In recent years when I hear the word sequel, I immediately think “movie franchise”. It seems like every few months another superhero movie comes along with a lot of CGI, something resembling a plot and somewhat inevitability, it’s only a matter of time before a sequel is made. Of course studios are keen to make a profit but sometimes a sequel is never guaranteed. With this weekend’s release of Blade Runner 2049, a full thirty-five years after the original in 1982, I have decided to take a look at 5 other sequels that came out much later than the original.
The Godfather Part III (1990) – 14 years after The Godfather Part II (1974)
While Francis Ford Coppola’s first two Godfather movies are regarded as classics, the third movie fell far short of it’s predecessors. Coppola had stated that he didn’t intend to make a third movie but after his 1982 movie One From the Heart bombed, he was compelled to make the third installment.
Tron: Legacy (2010) – 28 years after Tron (1982)
The original movie was only a moderate success but in the 28 years between the original and sequel, it gradually gained a cult following, helped in part due to the development of video games and comics based on the movie. While the sequel was a success at the box office, Disney had hoped to develop more movies in the franchise but as the film was only moderately well-received by critics, its future remains uncertain.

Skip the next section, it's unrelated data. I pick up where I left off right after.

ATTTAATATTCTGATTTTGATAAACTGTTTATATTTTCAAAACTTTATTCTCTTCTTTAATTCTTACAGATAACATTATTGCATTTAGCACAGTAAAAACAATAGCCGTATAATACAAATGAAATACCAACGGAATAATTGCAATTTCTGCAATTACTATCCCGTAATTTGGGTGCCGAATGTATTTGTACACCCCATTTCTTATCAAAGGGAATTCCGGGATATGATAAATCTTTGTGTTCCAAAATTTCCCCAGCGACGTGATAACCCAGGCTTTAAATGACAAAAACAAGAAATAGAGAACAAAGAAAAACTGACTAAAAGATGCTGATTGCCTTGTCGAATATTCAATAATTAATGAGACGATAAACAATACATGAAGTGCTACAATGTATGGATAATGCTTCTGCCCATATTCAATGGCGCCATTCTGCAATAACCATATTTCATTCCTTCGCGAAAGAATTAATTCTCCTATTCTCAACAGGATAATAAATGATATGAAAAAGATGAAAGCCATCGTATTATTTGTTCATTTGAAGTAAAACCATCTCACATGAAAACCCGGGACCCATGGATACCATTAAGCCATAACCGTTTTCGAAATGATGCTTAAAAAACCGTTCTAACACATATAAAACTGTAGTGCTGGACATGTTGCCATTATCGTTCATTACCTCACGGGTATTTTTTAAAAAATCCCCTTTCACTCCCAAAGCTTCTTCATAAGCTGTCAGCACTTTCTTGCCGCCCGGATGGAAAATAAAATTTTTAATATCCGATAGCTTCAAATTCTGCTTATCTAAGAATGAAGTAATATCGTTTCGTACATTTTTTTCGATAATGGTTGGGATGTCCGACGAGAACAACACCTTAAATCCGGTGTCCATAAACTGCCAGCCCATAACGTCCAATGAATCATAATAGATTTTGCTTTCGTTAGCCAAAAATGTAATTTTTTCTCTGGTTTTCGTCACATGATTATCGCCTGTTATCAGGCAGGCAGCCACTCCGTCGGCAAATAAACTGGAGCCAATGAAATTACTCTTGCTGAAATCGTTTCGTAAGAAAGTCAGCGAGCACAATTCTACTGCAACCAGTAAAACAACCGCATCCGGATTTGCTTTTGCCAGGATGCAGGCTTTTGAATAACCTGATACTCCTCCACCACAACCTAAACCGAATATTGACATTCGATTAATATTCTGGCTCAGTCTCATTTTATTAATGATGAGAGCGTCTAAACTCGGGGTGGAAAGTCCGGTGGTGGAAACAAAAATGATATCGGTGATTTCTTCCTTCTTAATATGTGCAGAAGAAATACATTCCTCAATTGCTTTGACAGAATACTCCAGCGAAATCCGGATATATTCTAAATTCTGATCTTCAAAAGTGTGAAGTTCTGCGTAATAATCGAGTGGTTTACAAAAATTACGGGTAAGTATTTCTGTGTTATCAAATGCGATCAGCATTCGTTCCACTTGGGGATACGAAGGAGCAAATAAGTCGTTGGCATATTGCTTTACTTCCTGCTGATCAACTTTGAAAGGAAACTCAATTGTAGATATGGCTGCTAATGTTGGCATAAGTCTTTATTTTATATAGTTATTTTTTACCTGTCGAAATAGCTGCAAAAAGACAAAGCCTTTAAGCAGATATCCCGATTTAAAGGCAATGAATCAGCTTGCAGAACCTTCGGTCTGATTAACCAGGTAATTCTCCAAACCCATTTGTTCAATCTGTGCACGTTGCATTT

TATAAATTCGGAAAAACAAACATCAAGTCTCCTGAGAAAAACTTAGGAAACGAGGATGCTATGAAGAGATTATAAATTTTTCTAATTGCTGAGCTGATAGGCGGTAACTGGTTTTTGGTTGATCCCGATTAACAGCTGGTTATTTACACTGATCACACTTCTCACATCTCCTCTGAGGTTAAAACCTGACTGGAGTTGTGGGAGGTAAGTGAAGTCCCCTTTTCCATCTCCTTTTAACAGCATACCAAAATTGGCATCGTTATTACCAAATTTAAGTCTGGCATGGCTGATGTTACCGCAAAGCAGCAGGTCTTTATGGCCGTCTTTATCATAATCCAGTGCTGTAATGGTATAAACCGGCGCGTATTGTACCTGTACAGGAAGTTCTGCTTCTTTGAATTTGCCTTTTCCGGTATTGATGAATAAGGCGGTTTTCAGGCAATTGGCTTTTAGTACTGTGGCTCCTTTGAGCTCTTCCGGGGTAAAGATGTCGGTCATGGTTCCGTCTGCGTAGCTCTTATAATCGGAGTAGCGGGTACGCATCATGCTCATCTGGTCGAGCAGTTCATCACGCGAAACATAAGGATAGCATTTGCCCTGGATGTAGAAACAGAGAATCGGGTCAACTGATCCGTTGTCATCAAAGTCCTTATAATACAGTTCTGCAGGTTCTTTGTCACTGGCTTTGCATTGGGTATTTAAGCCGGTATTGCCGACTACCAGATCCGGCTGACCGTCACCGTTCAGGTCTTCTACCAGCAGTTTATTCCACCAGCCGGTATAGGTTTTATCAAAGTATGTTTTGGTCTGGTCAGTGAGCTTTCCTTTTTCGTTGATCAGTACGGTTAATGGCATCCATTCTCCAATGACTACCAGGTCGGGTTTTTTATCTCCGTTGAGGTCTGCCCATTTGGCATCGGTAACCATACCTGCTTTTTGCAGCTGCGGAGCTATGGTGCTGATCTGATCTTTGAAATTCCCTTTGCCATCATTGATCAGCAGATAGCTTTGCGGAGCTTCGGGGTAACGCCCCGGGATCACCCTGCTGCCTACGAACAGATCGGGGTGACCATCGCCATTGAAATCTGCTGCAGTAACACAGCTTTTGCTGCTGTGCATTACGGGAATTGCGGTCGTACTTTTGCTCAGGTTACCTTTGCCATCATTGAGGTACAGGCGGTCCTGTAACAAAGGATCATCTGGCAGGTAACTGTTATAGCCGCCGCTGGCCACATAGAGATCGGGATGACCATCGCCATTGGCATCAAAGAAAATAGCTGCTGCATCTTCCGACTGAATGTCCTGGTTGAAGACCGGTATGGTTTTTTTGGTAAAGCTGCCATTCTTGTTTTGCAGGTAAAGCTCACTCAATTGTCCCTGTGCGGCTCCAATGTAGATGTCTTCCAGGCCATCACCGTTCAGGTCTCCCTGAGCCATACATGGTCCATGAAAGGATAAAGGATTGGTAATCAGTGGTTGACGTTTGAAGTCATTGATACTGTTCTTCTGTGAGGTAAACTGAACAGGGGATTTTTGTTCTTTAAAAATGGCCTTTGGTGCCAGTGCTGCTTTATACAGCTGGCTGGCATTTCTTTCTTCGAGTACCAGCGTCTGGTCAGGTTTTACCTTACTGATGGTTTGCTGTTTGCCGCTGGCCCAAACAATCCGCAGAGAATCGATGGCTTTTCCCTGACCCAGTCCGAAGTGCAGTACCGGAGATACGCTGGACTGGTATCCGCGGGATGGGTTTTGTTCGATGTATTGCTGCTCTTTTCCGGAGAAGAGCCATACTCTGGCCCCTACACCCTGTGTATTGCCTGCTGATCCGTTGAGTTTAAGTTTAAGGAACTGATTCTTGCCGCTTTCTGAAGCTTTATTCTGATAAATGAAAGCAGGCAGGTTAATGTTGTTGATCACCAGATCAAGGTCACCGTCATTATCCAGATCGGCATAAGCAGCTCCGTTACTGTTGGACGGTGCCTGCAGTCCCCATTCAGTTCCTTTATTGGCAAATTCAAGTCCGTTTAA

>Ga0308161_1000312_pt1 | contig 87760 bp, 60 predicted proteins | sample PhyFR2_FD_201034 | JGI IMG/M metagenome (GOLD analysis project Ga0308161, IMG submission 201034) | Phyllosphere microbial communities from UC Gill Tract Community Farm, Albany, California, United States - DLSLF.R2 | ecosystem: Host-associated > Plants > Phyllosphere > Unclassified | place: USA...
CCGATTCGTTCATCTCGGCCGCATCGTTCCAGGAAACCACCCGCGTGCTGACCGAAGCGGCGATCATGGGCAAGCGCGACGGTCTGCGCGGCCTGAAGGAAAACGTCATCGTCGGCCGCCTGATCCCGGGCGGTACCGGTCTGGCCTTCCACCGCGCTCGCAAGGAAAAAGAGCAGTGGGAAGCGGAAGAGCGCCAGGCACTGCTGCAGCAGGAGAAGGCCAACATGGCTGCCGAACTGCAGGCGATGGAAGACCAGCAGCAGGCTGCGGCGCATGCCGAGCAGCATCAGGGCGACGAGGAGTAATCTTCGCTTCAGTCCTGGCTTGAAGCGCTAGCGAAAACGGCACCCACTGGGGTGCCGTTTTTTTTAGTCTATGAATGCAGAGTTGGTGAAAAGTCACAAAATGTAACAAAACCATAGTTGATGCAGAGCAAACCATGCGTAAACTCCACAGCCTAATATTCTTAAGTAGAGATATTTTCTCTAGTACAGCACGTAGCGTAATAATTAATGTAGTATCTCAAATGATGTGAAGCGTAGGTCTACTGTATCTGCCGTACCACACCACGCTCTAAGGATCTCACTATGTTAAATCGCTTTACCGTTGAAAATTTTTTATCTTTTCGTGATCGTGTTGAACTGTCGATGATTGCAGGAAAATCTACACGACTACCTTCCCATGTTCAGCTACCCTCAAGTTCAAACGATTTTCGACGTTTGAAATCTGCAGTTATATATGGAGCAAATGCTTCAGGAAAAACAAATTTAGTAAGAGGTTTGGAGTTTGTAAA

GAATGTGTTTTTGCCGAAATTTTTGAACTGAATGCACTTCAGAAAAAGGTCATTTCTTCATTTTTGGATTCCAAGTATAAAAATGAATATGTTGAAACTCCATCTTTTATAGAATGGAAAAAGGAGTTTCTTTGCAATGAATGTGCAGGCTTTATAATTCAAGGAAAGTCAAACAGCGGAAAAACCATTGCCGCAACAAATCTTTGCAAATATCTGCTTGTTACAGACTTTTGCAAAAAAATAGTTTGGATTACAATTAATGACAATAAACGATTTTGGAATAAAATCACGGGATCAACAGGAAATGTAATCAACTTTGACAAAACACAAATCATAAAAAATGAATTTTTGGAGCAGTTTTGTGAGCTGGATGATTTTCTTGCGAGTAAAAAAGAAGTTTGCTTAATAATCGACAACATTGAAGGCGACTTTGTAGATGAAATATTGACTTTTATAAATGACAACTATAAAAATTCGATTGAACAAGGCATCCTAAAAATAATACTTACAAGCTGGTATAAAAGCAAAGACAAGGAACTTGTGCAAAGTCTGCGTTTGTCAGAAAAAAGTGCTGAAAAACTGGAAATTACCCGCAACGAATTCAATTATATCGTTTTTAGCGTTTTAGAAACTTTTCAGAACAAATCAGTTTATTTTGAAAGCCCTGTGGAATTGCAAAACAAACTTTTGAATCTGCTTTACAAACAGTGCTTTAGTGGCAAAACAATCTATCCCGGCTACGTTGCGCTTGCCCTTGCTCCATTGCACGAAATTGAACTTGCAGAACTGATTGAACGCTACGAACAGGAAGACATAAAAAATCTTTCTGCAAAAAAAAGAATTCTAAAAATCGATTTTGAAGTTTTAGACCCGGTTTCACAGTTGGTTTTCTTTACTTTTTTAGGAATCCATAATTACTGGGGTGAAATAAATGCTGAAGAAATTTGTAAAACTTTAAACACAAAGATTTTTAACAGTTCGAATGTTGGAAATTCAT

Psycho II (1983) – 23 years after Psycho (1960)
The original Hitchcock movie was financed by the director when Paramount refused to provide a normal budget due to their disapproval of the story. In 1983 the sequel was finally released, three years after Hitchcock’s death. The producers were originally apprehensive about producing a sequel to one of Hitchcock’s films but were given the go-ahead by his daughter, Patricia Hitchcock.
Wall Street: Money Never Sleeps (2010) – 23 years after Wall Street (1987)
Oliver Stone was skeptical about directing the sequel to Wall Street but after the financial crash in 2007, decided to renew his partnership with Michael Douglas. In the movie, Douglas stars as Gordon Gekko, a stock trader who in the first movie proclaimed “Greed, for lack of a better word, is good”. While Douglas won the Best Actor award for his role in the original, the sequel wasn’t received anywhere near as well.
T2 Trainspotting (2017) – 21 years after Trainspotting (1996)
The original movie was a huge success yet the sequel took 21 years to be made as Danny Boyle apparently wanted the cast to appear to have aged sufficiently. The film explored heroin subculture in Edinburgh and Mark Renton’s opening monologue of “choose life” is one of the classic scenes from 1990’s cinema. The sequel was well received yet lacked the freshness of the original.